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Home >> Across Cultures  >> Blurring the gender lines
 

Blurring the gender lines

In the recent history of feminism, matriarchy has often been upheld as a symbol of women’s empowerment. Instances of communities, clans and tribes where women are known to lead, have often been cited as a tribute to the strength of a woman. However, as we explore the concept of matriarchy, we unravel its clash with modern society and misconceptions associated with it. 

Sociologist Dr Malathi V Gopal says, matriarchy is not too different from patriarchy. It bestows absolute power on women, both domestically and economically. In fact, it has been used interchangeably with matrilineality across cultures and geographies. However, matrilineality, a sub-set of matriarchy, is confined to lineage where the family name comes from the maternal side and the daughter inherits property from her mother. In this system, women otherwise rarely hold power outside the precincts of home. 

A distinct example of a matriarchical society is Metis. According to Suchorita Chattopadhyay, professor of Comparative Literature at Jadavpur University, the First Nation people of Canada were essentially matriarchal. In fact, the women of these communities guided the French traders into the inner regions of Canadian jungles for fine fur. Men, on the other hand, stayed at home, involved themselves neither on the domestic front nor in business.

Interestingly, this social structure was short-lived. The constant influence of the European culture on this community accelerated by inter-racial marriages toppled the matriarchs. Men in this community gradually understood that the power structure outside their tribe was inverse. They then started adopting the patriarchal structure.  

The global influence worked similarly for other tribes and communities too, which were matrilineal. Here’s exploring some of these tribes:

The Garo and the Khasis

The Garo and the Khasis are close neighbours and therefore have similar governance. Women in both the clans inherit properties from their mothers. However, the men hold governing position and manage the property. 

The Mosuo tribe 

Living in the border areas of Tibet, primarily in the Yunnan and the Sichuan provinces, this tribe is the epitome of matrilineality. In fact, it has earned itself a special classification from the Chinese government and is now part of the ethnic minority known as the Naxi.  The women in the community lead their extended families and handle business. However, the men handle administration and politics. 

The Akan tribe

The clans within the tribe are founded by women, but the leadership positions are held by men. However, these roles are outsourced to men by women. The man is expected to support all his female relatives, apart from his own family.

Bribri

The Bribri tribe resides in a reserve in the Talamanca canton in Costa Rica. Like any other matrilineal community, the tribe determines family names from the mother’s lineage. Women have the sole right to inherit land.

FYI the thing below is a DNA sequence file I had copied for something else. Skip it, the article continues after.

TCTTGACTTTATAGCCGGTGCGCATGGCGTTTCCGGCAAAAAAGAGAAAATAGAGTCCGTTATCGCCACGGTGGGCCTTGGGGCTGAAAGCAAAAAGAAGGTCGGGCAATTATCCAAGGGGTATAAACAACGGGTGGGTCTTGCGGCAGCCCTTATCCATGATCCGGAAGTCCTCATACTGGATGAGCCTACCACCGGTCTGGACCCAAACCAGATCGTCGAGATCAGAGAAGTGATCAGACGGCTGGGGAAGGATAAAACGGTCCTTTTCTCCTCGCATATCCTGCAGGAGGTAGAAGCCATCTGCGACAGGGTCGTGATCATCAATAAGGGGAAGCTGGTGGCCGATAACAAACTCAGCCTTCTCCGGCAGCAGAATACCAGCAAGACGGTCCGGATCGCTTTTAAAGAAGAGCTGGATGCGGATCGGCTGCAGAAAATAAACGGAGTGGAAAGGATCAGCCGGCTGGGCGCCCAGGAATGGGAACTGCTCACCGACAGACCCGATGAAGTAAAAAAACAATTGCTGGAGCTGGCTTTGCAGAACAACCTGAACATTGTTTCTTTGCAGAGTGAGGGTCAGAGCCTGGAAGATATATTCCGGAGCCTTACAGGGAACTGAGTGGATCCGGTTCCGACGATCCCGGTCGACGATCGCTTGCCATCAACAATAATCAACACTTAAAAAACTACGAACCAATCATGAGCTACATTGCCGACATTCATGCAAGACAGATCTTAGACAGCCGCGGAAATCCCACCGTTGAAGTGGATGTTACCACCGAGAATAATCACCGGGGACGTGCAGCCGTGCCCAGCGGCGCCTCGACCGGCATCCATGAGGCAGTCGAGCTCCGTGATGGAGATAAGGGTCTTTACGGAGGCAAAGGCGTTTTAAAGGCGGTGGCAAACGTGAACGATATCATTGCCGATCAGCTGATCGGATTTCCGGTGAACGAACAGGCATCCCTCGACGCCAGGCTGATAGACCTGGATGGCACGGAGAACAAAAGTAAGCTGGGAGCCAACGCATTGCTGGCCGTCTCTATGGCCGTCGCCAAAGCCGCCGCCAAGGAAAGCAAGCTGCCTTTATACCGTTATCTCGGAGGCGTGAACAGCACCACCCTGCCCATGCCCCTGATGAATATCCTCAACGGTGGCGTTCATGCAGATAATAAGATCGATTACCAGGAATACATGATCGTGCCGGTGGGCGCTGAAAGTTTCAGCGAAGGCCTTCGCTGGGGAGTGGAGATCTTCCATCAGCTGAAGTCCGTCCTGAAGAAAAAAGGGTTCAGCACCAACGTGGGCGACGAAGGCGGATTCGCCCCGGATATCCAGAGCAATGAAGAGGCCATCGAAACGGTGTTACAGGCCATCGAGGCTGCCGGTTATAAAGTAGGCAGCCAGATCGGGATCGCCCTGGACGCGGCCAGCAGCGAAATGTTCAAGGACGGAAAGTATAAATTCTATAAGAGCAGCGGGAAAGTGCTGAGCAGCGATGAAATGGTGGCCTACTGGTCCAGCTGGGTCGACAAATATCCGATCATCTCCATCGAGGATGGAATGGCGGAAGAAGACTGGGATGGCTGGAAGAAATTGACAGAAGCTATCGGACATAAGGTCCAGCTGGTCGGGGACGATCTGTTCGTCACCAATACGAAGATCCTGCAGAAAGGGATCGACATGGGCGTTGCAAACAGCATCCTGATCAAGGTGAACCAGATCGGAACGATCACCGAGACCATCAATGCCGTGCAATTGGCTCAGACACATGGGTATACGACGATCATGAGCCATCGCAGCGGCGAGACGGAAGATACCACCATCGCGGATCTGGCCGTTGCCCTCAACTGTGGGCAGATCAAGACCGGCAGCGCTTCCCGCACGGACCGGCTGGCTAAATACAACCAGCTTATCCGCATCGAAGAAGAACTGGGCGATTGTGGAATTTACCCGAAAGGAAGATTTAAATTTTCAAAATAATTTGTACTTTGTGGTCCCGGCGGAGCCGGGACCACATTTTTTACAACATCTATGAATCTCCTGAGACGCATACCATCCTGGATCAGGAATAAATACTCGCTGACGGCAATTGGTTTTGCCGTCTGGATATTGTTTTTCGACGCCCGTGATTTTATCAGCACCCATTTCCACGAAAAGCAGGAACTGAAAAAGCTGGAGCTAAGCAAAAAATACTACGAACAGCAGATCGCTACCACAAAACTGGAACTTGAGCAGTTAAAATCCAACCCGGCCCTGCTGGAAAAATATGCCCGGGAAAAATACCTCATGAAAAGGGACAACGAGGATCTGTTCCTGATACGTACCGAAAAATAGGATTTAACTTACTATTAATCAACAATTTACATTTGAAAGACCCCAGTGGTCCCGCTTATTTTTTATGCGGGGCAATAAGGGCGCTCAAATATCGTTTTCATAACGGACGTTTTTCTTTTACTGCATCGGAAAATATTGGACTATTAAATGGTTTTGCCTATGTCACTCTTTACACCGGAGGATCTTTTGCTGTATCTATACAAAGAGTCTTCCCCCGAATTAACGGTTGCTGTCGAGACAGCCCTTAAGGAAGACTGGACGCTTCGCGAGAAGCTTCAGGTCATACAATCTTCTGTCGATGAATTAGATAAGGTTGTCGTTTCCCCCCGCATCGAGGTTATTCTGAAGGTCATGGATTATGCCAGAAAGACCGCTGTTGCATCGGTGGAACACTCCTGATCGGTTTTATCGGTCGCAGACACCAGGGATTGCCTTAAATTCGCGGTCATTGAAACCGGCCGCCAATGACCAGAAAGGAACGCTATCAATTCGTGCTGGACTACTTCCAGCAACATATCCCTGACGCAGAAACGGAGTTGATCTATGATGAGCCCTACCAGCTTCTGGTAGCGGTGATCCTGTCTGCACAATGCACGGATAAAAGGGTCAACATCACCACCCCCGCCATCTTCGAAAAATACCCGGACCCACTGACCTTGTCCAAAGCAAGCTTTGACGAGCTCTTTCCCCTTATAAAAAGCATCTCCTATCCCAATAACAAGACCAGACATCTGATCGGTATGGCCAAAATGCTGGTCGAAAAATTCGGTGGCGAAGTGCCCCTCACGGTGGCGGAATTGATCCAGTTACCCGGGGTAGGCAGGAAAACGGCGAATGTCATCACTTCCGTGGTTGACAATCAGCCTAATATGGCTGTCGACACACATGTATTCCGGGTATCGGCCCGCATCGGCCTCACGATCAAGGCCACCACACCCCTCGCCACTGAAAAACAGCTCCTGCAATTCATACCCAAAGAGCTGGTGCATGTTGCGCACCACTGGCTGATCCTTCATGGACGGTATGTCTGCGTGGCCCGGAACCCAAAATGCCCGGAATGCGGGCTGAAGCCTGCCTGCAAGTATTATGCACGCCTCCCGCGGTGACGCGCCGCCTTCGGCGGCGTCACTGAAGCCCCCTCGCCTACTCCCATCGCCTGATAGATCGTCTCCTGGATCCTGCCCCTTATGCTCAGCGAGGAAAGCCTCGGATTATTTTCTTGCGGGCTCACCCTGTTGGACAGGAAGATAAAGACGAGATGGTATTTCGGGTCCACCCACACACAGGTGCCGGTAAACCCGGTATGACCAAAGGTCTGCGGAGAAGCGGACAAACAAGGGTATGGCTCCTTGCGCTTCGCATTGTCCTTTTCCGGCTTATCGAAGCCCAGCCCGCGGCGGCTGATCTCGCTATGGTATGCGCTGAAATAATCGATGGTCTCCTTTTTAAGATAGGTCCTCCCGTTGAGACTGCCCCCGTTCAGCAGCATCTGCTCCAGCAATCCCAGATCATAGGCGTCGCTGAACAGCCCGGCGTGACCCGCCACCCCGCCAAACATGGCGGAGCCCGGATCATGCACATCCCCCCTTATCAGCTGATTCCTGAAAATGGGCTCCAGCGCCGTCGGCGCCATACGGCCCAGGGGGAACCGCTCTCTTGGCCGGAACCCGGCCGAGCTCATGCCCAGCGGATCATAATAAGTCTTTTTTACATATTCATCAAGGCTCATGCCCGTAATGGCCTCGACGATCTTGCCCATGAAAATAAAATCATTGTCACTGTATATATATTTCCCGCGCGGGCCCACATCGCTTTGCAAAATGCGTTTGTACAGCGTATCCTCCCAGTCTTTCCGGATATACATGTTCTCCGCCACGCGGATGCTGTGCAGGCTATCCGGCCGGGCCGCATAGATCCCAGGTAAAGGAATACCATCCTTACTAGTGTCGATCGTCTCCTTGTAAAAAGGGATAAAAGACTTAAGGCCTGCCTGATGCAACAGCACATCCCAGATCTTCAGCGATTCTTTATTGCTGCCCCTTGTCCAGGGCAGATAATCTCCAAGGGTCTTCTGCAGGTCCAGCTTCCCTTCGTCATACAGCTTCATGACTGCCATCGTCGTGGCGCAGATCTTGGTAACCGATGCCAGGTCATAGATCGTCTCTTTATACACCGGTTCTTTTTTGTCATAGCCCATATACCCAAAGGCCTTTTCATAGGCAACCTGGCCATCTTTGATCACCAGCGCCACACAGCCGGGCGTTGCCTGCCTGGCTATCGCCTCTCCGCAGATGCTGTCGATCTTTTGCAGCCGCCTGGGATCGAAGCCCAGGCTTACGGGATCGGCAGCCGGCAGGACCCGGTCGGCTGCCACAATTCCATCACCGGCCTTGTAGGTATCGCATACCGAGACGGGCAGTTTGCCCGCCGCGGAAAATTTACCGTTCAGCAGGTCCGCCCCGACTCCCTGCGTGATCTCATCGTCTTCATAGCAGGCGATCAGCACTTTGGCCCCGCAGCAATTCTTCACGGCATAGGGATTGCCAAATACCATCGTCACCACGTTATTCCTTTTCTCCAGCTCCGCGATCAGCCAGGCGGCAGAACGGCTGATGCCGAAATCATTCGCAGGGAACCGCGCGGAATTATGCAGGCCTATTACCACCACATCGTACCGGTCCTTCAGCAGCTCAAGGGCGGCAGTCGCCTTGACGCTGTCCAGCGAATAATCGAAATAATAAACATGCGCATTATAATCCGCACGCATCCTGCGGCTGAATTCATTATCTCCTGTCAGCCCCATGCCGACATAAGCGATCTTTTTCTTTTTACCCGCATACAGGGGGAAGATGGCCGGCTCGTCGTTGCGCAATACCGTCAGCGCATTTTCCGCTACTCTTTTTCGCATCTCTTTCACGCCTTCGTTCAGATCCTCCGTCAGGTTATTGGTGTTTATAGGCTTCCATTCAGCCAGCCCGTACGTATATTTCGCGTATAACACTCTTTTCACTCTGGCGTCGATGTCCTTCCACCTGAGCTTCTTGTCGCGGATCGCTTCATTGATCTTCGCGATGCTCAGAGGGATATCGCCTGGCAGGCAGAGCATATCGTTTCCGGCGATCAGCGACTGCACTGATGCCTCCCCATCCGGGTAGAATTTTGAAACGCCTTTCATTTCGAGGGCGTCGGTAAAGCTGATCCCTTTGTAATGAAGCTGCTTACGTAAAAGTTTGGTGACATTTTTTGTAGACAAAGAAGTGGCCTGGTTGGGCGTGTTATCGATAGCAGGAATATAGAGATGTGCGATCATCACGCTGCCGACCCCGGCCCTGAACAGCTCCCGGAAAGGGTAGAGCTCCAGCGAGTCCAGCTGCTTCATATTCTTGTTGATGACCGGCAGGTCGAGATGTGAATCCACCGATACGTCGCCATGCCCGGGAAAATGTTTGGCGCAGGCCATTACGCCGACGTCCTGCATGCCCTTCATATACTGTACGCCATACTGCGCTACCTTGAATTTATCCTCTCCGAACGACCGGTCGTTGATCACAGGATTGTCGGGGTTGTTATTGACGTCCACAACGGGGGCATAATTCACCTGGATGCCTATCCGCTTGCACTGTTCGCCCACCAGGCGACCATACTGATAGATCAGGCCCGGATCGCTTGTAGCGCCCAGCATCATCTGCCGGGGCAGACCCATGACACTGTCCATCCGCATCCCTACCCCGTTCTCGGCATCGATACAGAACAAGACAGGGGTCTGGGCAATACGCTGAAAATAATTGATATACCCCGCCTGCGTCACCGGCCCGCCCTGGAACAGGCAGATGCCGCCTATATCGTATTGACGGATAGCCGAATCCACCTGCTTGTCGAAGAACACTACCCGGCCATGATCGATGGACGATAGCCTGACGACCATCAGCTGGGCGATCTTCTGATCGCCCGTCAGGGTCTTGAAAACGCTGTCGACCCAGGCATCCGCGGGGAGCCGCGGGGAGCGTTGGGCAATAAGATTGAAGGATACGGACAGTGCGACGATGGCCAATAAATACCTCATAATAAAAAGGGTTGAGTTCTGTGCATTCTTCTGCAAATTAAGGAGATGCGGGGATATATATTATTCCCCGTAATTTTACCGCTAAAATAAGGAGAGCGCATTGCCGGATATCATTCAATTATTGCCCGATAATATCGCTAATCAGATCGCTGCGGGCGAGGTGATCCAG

Anthropologists often find these tribes and communities caught between tradition and the modern world, where they are left clueless about their status in the global picture.


Minangkabau

In this tribe women are chiefs of their families. They are also custodians of the tribe’s properties, which they inherit from their mothers. Women head the domestic realm and men play leading roles in politics and spirituality. Although the clan’s chief is always male, he is elected by the female. This gives the latter power to dethrone the former if situation dictates. This Indonesian tribe is the largest known matrilineal society in the world. 

Anthropologists often find these tribes and communities caught between tradition and the modern world, where they are left clueless about their status in the global picture. However, their exposure to the world outside has definitely brought a change in their outlook of their own societies.  

Taking the example of the Nair community in Kerala, Dr Gopal says, “The matriarchal social structure in this community was a social adaptation. Men here were warriors and were never home. Therefore, all the responsibilities–be it financial or domestic–had to be carried out by the women. They inherited properties from their parents because there was no one else to look after them. However, things are changing now. There are no tribal wars to keep men away and therefore they are equally involved in the household affairs.”

She further points out how matriarchy and matrilineality are gradually becoming redundant. There is, however, one outcome which is noteworthy. “Unlike women from patriarchal societies, women from matriarchal or matrilineal societies are more vocal about their opinions. They are more respected in such communities, even though they do not hold absolute power,” says Dr Gopal. 

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